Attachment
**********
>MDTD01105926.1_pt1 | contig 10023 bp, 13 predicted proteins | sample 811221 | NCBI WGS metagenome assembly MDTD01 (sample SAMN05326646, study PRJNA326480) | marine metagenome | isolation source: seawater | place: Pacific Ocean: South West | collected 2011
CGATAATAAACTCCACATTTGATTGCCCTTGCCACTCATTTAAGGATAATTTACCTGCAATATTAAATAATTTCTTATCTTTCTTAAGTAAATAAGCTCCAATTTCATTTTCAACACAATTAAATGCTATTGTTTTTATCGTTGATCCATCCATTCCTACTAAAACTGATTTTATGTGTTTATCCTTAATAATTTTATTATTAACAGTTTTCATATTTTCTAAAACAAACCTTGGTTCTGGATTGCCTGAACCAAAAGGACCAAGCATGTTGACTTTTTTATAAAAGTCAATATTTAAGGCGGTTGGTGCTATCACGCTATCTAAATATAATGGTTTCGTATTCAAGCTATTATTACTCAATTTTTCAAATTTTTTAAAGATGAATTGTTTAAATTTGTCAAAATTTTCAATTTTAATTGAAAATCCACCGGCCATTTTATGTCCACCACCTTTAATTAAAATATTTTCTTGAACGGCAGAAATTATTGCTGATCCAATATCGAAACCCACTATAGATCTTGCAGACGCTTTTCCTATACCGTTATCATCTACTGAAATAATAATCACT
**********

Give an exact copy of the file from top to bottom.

>MDTD01105926.1_pt1 | contig 10023 bp, 13 predicted proteins | sample 811221 | NCBI WGS metagenome assembly MDTD01 (sample SAMN05326646, study PRJNA326480) | marine metagenome | isolation source: seawater | place: Pacific Ocean: South West | collected 2011
CGATAATAAACTCCACATTTGATTGCCCTTGCCACTCATTTAAGGATAATTTACCTGCAATATTAAATAATTTCTTATCTTTCTTAAGTAAATAAGCTCCAATTTCATTTTCAACACAATTAAATGCTATTGTTTTTATCGTTGATCCATCCATTCCTACTAAAACTGATTTTATGTGTTTATCCTTAATAATTTTATTATTAACAGTTTTCATATTTTCTAAAACAAACCTTGGTTCTGGATTGCCTGAACCAAAAGGACCAAGCATGTTGACTTTTTTATAAAAGTCAATATTTAAGGCGGTTGGTGCTATCACGCTATCTAAATATAATGGTTTCGTATTCAAGCTATTATTACTCAATTTTTCAAATTTTTTAAAGATGAATTGTTTAAATTTGTCAAAATTTTCAATTTTAATTGAAAATCCACCGGCCATTTTATGTCCACCACCTTTAATTAAAATATTTTCTTGAACGGCAGAAATTATTGCTGATCCAATATCGAAACCCACTATAGATCTTGCAGACGCTTTTCCTATACCGTTATCATCTACTGAAATAATAATCACT